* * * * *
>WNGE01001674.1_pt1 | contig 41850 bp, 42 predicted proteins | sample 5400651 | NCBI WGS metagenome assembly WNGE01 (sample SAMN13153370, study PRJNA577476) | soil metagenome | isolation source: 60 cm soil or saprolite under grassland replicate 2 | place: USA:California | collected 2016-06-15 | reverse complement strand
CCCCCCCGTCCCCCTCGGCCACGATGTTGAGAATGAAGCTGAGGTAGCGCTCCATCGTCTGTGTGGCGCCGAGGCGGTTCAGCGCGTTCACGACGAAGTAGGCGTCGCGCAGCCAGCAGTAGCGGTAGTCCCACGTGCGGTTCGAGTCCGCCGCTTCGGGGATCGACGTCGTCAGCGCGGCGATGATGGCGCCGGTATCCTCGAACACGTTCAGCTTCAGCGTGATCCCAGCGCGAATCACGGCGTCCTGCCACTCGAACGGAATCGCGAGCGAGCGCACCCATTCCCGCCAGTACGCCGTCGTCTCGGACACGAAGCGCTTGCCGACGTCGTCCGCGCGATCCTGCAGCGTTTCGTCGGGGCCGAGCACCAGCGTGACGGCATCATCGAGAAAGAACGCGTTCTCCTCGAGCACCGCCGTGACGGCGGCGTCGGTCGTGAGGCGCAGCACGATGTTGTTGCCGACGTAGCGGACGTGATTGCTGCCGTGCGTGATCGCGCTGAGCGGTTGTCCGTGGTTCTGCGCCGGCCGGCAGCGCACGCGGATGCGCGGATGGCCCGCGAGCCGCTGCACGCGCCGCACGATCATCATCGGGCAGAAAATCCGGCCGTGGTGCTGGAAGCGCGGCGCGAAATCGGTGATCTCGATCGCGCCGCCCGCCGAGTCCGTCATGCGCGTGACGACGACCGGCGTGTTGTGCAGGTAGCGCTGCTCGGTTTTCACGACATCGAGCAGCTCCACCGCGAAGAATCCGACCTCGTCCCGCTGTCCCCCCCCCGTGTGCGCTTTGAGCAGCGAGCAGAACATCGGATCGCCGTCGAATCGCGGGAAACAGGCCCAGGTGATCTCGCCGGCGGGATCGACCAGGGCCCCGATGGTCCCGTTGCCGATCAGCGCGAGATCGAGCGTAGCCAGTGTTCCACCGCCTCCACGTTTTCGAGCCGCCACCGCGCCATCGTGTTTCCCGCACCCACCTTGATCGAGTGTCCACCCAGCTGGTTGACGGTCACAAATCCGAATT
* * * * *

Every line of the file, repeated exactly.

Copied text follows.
>WNGE01001674.1_pt1 | contig 41850 bp, 42 predicted proteins | sample 5400651 | NCBI WGS metagenome assembly WNGE01 (sample SAMN13153370, study PRJNA577476) | soil metagenome | isolation source: 60 cm soil or saprolite under grassland replicate 2 | place: USA:California | collected 2016-06-15 | reverse complement strand
CCCCCCCGTCCCCCTCGGCCACGATGTTGAGAATGAAGCTGAGGTAGCGCTCCATCGTCTGTGTGGCGCCGAGGCGGTTCAGCGCGTTCACGACGAAGTAGGCGTCGCGCAGCCAGCAGTAGCGGTAGTCCCACGTGCGGTTCGAGTCCGCCGCTTCGGGGATCGACGTCGTCAGCGCGGCGATGATGGCGCCGGTATCCTCGAACACGTTCAGCTTCAGCGTGATCCCAGCGCGAATCACGGCGTCCTGCCACTCGAACGGAATCGCGAGCGAGCGCACCCATTCCCGCCAGTACGCCGTCGTCTCGGACACGAAGCGCTTGCCGACGTCGTCCGCGCGATCCTGCAGCGTTTCGTCGGGGCCGAGCACCAGCGTGACGGCATCATCGAGAAAGAACGCGTTCTCCTCGAGCACCGCCGTGACGGCGGCGTCGGTCGTGAGGCGCAGCACGATGTTGTTGCCGACGTAGCGGACGTGATTGCTGCCGTGCGTGATCGCGCTGAGCGGTTGTCCGTGGTTCTGCGCCGGCCGGCAGCGCACGCGGATGCGCGGATGGCCCGCGAGCCGCTGCACGCGCCGCACGATCATCATCGGGCAGAAAATCCGGCCGTGGTGCTGGAAGCGCGGCGCGAAATCGGTGATCTCGATCGCGCCGCCCGCCGAGTCCGTCATGCGCGTGACGACGACCGGCGTGTTGTGCAGGTAGCGCTGCTCGGTTTTCACGACATCGAGCAGCTCCACCGCGAAGAATCCGACCTCGTCCCGCTGTCCCCCCCCCGTGTGCGCTTTGAGCAGCGAGCAGAACATCGGATCGCCGTCGAATCGCGGGAAACAGGCCCAGGTGATCTCGCCGGCGGGATCGACCAGGGCCCCGATGGTCCCGTTGCCGATCAGCGCGAGATCGAGCGTAGCCAGTGTTCCACCGCCTCCACGTTTTCGAGCCGCCACCGCGCCATCGTGTTTCCCGCACCCACCTTGATCGAGTGTCCACCCAGCTGGTTGACGGTCACAAATCCGAATT